Getting the lay of the land


most farmers would be hard pressed to find a piece of equipment rolling off the assembly lines without the latest and greatest tools for precision agriculture — but the challenge becomes figuring out what to do with it all.

That is where physicist Dr. Mike Duncan and geographer Sarah Lepp of Niagara College come in. They are developing strategies with their team to help first-time precision agriculture users get started with a reliable way to address variability in fields.

“Precision agriculture is like business optimization for farmers,” says Duncan. The ultimate goal is to achieve what he calls “double green”. A concept of “achieving the best yields with the least environmental and financial impact.”

So, what tools are needed to start? Duncan and Lepp say a good GPS device and a yield monitor on a well-tuned, well-maintained harvester are key. With these, a yield map can be made for the field, along with a digital elevation model (showing the heights of land at all points in the field).

“These two models give us the starting point to begin listening to the field and work towards defining management zones,” says Lepp.

Duncan says the yield map shows where the field can support high, medium and low growth. “It’s like the term terroir in vineyards,” he says. “There’s always a small part of the land that produces the best grapes.”

Similarly, he believes within a field there are parts where 350 bushel per acre corn is possible, even likely – the challenge is knowing what to do with the rest of the field. “Make money where money can be made in the high yield areas, and save money in the low yield areas where it will be wasted,” he says.

field variability
To start understanding field variability, Lepp says they first gather multiple years of yield maps together for a particular site and compare them year-to-year. “We look for stability,” she says, describing how they identify portions of a field where yields are consistently high, medium and low.

Then the research team looks for an underlying cause for a field’s yield stability. To do this, they turn a field’s digital elevation model into a 3D surface of the field that shows knolls, depressions, waterways and drainage patterns. By comparing this 3D surface against the consistencies in yield data, Lepp says they can relate a field’s topography to yield results.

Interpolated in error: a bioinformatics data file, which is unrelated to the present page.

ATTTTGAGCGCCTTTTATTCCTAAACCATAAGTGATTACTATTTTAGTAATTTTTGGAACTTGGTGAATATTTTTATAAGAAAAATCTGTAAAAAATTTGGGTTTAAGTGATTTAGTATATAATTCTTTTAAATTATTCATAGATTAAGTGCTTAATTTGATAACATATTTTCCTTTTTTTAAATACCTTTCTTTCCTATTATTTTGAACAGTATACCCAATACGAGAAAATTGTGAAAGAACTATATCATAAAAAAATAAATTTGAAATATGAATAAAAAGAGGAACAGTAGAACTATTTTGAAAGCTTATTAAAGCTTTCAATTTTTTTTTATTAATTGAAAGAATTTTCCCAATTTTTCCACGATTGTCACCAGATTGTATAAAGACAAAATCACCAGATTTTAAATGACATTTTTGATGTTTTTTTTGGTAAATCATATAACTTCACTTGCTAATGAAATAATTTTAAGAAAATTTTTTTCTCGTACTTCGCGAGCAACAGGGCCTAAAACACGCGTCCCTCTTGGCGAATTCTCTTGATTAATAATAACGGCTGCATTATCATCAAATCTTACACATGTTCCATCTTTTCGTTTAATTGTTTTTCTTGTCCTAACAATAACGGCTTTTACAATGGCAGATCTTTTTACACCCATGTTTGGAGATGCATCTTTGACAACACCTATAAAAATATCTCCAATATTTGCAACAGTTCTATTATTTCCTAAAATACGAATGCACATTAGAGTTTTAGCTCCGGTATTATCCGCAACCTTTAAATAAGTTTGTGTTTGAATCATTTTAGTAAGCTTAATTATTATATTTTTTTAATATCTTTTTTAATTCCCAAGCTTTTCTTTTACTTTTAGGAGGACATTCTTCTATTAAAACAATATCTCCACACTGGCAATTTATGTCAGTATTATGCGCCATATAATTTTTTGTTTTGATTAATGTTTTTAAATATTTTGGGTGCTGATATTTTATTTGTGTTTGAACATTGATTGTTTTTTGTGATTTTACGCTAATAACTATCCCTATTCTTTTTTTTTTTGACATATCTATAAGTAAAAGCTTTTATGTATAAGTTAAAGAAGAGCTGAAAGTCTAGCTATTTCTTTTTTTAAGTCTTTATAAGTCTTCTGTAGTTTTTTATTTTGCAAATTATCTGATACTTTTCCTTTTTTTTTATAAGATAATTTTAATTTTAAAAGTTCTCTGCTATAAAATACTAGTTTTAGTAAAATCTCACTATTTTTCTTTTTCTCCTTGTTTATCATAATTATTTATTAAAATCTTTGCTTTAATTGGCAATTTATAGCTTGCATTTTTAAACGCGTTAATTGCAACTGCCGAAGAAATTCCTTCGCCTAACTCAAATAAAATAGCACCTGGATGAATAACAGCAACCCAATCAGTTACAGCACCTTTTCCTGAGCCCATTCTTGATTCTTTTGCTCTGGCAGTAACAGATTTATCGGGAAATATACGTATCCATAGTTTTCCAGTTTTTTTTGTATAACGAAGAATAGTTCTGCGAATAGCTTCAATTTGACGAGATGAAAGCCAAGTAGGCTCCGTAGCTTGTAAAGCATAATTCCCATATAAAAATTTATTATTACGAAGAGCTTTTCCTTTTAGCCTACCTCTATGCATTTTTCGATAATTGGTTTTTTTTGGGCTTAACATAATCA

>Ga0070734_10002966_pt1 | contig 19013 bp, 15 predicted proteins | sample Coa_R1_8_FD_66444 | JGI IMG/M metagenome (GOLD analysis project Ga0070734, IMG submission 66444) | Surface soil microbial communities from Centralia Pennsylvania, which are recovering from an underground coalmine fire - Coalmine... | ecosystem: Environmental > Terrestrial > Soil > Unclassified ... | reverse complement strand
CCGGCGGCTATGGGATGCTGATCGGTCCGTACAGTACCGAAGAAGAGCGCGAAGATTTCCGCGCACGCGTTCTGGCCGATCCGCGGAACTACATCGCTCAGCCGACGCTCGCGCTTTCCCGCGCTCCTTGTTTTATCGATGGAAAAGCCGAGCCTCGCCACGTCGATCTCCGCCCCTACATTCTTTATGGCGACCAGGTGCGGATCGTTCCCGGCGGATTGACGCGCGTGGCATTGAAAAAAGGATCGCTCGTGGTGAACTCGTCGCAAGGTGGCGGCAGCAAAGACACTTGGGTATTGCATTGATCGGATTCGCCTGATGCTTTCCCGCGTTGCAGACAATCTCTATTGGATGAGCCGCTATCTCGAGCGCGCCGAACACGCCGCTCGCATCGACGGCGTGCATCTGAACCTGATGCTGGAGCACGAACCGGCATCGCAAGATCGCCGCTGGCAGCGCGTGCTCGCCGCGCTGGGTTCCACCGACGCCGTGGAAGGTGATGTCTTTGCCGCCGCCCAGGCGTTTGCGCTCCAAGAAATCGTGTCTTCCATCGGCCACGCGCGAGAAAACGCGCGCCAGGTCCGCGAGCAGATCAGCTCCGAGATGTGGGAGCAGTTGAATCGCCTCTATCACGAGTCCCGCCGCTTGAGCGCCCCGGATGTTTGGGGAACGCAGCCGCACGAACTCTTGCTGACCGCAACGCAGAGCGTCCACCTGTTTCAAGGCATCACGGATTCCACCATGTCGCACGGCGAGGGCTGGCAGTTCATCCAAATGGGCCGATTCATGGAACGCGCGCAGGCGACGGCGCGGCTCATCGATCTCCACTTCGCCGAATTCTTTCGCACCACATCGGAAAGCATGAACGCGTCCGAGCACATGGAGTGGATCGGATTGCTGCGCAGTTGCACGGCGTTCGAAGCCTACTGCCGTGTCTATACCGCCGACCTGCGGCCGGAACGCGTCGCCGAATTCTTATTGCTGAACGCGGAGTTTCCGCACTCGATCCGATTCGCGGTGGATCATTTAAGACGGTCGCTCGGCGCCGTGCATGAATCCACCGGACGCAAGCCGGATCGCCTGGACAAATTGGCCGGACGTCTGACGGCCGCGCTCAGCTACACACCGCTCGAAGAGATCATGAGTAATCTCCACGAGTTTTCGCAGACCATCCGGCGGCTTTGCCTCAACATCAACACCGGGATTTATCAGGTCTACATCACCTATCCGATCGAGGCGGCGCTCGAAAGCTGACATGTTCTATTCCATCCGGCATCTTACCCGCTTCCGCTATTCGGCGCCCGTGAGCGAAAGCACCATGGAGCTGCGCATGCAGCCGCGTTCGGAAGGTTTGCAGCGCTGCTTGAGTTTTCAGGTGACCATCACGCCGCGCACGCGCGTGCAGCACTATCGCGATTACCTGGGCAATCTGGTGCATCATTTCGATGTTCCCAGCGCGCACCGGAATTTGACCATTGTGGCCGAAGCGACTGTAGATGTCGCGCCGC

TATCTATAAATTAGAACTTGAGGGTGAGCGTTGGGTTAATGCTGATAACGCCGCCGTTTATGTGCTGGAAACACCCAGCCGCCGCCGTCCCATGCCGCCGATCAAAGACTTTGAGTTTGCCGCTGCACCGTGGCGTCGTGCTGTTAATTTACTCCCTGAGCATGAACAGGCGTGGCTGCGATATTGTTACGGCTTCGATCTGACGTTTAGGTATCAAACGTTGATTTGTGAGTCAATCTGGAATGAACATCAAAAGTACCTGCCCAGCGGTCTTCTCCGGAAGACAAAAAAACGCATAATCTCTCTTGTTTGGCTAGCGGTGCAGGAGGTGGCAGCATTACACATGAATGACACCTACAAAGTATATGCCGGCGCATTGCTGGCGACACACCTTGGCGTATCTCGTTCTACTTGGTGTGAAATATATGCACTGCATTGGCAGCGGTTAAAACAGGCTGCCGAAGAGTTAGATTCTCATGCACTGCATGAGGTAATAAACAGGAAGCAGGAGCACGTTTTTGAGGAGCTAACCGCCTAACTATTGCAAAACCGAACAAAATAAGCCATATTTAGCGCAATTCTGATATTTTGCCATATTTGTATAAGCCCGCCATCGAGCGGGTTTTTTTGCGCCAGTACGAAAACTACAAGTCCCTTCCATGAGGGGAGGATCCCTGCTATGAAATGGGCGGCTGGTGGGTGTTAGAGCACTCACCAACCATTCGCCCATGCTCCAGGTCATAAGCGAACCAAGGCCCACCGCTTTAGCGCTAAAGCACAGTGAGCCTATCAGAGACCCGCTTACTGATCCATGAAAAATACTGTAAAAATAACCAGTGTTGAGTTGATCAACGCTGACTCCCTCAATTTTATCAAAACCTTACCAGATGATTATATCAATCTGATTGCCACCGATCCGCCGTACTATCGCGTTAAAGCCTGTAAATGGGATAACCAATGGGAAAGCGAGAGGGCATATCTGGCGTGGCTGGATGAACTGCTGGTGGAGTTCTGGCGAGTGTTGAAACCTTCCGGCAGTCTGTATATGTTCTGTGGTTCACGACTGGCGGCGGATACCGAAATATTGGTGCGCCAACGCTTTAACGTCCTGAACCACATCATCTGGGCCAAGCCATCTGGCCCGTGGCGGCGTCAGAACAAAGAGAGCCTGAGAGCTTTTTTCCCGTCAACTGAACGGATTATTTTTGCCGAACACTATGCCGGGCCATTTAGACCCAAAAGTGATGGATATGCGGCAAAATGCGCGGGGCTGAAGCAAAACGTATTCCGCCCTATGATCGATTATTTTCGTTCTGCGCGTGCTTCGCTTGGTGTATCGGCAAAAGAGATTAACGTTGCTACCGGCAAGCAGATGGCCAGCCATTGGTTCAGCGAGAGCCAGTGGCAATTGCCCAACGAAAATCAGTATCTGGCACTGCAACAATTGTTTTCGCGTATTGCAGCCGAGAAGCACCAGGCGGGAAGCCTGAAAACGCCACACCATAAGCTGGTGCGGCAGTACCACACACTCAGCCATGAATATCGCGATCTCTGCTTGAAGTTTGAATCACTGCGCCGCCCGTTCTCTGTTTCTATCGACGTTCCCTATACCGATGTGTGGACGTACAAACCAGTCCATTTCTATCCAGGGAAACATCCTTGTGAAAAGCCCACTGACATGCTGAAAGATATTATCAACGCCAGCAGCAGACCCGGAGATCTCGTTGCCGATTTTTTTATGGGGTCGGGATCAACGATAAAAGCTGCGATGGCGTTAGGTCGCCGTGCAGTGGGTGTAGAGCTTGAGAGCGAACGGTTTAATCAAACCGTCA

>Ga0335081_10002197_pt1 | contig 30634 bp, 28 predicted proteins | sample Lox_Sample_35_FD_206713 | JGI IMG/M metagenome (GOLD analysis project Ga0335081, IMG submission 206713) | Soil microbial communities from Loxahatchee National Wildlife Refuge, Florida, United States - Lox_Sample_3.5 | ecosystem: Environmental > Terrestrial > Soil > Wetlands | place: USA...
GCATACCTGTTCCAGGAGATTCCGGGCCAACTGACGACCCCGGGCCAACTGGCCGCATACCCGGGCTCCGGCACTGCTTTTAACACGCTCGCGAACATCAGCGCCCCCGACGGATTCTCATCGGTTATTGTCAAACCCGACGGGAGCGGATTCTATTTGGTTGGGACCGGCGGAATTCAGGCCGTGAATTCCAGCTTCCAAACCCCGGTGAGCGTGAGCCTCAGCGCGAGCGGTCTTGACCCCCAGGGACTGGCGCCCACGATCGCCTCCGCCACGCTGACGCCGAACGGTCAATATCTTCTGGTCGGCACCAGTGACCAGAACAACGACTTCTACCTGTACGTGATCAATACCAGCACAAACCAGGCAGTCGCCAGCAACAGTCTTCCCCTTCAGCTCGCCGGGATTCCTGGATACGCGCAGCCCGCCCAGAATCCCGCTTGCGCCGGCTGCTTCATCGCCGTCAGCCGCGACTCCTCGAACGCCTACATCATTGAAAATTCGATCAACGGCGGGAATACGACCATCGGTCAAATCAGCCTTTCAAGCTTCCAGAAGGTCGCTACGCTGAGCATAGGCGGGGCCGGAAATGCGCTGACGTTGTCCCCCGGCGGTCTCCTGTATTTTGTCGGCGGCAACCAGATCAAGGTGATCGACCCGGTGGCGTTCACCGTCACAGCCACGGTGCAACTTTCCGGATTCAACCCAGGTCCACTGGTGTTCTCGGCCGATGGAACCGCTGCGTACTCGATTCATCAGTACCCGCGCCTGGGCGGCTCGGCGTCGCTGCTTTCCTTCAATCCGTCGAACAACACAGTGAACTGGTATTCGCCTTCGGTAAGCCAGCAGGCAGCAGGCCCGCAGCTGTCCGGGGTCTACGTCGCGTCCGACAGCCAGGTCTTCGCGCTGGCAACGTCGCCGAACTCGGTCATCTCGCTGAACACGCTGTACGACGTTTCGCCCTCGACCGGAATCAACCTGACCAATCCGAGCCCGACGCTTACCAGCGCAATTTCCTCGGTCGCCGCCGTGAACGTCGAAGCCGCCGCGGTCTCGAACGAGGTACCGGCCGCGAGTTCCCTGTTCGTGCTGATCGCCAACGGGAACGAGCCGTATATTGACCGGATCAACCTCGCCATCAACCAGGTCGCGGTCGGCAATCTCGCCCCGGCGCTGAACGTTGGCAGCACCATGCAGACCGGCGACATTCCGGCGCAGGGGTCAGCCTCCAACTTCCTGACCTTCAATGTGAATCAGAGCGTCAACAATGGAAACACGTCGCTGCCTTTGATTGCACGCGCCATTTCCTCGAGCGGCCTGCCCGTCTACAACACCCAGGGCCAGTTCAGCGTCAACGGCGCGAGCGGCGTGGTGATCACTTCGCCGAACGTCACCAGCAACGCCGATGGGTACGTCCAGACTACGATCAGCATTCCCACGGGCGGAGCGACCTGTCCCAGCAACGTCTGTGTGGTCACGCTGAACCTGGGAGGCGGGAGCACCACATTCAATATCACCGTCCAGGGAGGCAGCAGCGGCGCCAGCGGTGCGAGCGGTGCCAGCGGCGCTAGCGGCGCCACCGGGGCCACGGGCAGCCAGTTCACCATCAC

What they’ve found in doing this is that high points in elevation, such as the tops of knolls, tend to have the lowest yields. Whereas, low points in elevation and slopes tend to have the highest yields.

Logically, Duncan says their findings make sense. “If a raindrop has the opportunity to roll downhill, it always will,” he says. “So a field’s topography will drive the dynamics of where water moves carrying with it organic matter and nutrients.” Naturally the knolls become worn away, while depressions become collection zones.

Knowing this, Duncan and Lepp say farmers armed with this information can begin to confidently manage various parts of a field to have predictable yields and reduced input costs by optimizing applications such as seed, fertilizer and spraying. Ultimately the team plans to develop “recipe maps” that will refine these techniques and include influences such as soil type and crop type.

Also involved in this research work are: Doug Aspinal, Donovan Bangs, Brendan Spearin and Stewart Sweeney of the Ontario Ministry of Agriculture and Food (OMAF). This work is supported by the Natural Sciences and Engineering Research Council of Canada, and partners IBM, AgInfoSys, Yellow-Gold Farms, Schuyler Farms and OMAF.

want to dig in?
The Niagara research team is looking for farmers interested in comparing their crop yields to field topography, and ultimately building recipe maps to address field variability. To participate, the ideal farmers will have at least five years of yield data for a location.


For more information, contact Dr. Mike Duncan at or 905-641-2252 ext. 4273. •